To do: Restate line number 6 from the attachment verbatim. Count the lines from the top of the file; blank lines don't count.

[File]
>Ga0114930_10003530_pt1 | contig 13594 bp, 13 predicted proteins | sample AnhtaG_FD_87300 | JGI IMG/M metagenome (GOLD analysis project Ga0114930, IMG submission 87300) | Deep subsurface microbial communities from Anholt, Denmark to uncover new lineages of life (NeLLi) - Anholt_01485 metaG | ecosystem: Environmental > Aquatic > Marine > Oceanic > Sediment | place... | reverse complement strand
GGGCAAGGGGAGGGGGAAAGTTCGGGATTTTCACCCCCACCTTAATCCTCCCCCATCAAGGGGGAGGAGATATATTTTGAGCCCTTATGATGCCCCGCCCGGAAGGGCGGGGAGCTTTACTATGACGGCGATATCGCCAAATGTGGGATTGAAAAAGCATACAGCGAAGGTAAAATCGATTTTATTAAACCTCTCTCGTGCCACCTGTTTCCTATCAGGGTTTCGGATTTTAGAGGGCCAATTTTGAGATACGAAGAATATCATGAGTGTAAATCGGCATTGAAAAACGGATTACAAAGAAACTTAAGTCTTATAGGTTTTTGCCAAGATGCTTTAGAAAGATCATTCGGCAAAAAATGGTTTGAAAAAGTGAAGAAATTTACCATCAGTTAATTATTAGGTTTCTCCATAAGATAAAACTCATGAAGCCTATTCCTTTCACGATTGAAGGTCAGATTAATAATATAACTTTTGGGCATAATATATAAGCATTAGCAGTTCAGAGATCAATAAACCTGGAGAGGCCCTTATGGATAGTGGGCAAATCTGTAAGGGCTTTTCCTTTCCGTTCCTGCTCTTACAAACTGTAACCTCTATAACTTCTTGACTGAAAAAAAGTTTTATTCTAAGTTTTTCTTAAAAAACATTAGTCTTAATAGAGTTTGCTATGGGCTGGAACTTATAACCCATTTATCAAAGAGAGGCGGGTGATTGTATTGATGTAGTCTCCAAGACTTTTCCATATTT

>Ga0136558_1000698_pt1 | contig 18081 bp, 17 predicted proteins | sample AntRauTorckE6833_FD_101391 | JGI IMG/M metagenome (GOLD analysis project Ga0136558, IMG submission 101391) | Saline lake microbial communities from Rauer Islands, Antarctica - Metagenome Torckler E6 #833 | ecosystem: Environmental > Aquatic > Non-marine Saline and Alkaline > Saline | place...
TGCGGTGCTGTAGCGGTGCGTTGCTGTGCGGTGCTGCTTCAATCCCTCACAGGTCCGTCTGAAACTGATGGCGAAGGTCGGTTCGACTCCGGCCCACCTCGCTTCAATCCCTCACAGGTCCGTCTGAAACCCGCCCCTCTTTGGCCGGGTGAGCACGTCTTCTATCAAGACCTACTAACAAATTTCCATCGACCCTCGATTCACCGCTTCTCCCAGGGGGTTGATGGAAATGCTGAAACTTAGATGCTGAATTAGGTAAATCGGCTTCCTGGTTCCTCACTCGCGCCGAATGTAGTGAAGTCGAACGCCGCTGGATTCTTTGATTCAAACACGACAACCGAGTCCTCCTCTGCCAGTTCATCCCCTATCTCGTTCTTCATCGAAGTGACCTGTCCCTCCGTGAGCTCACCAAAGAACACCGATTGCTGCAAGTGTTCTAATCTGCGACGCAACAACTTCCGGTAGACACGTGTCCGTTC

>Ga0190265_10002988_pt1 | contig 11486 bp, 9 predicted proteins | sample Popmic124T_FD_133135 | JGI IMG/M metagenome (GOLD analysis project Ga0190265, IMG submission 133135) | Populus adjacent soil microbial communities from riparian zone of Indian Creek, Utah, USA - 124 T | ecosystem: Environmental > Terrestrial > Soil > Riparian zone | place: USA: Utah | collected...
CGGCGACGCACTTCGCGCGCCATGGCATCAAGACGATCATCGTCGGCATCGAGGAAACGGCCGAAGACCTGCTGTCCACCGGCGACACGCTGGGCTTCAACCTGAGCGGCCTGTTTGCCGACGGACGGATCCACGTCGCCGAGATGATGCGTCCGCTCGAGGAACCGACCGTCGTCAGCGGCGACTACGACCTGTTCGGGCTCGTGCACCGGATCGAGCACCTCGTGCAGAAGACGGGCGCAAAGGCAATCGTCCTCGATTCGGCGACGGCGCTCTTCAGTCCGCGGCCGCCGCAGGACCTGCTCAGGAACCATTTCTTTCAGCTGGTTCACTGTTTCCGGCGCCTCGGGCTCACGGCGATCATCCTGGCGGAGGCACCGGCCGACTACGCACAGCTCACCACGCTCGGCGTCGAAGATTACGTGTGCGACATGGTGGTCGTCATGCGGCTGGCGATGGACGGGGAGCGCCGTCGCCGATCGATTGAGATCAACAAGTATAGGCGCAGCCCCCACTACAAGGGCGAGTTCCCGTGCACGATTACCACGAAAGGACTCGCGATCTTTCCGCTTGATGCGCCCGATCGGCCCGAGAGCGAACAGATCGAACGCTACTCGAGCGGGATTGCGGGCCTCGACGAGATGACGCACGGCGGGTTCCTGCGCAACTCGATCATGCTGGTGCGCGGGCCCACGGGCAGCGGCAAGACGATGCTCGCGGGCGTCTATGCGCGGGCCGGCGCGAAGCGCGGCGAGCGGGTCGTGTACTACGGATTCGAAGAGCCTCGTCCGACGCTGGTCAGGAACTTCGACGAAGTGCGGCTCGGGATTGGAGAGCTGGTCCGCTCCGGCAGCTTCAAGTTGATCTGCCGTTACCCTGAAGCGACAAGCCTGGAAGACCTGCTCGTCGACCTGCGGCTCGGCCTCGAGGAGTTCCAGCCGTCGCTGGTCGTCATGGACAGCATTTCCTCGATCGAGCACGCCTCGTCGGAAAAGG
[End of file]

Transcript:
CGGCGACGCACTTCGCGCGCCATGGCATCAAGACGATCATCGTCGGCATCGAGGAAACGGCCGAAGACCTGCTGTCCACCGGCGACACGCTGGGCTTCAACCTGAGCGGCCTGTTTGCCGACGGACGGATCCACGTCGCCGAGATGATGCGTCCGCTCGAGGAACCGACCGTCGTCAGCGGCGACTACGACCTGTTCGGGCTCGTGCACCGGATCGAGCACCTCGTGCAGAAGACGGGCGCAAAGGCAATCGTCCTCGATTCGGCGACGGCGCTCTTCAGTCCGCGGCCGCCGCAGGACCTGCTCAGGAACCATTTCTTTCAGCTGGTTCACTGTTTCCGGCGCCTCGGGCTCACGGCGATCATCCTGGCGGAGGCACCGGCCGACTACGCACAGCTCACCACGCTCGGCGTCGAAGATTACGTGTGCGACATGGTGGTCGTCATGCGGCTGGCGATGGACGGGGAGCGCCGTCGCCGATCGATTGAGATCAACAAGTATAGGCGCAGCCCCCACTACAAGGGCGAGTTCCCGTGCACGATTACCACGAAAGGACTCGCGATCTTTCCGCTTGATGCGCCCGATCGGCCCGAGAGCGAACAGATCGAACGCTACTCGAGCGGGATTGCGGGCCTCGACGAGATGACGCACGGCGGGTTCCTGCGCAACTCGATCATGCTGGTGCGCGGGCCCACGGGCAGCGGCAAGACGATGCTCGCGGGCGTCTATGCGCGGGCCGGCGCGAAGCGCGGCGAGCGGGTCGTGTACTACGGATTCGAAGAGCCTCGTCCGACGCTGGTCAGGAACTTCGACGAAGTGCGGCTCGGGATTGGAGAGCTGGTCCGCTCCGGCAGCTTCAAGTTGATCTGCCGTTACCCTGAAGCGACAAGCCTGGAAGACCTGCTCGTCGACCTGCGGCTCGGCCTCGAGGAGTTCCAGCCGTCGCTGGTCGTCATGGACAGCATTTCCTCGATCGAGCACGCCTCGTCGGAAAAGG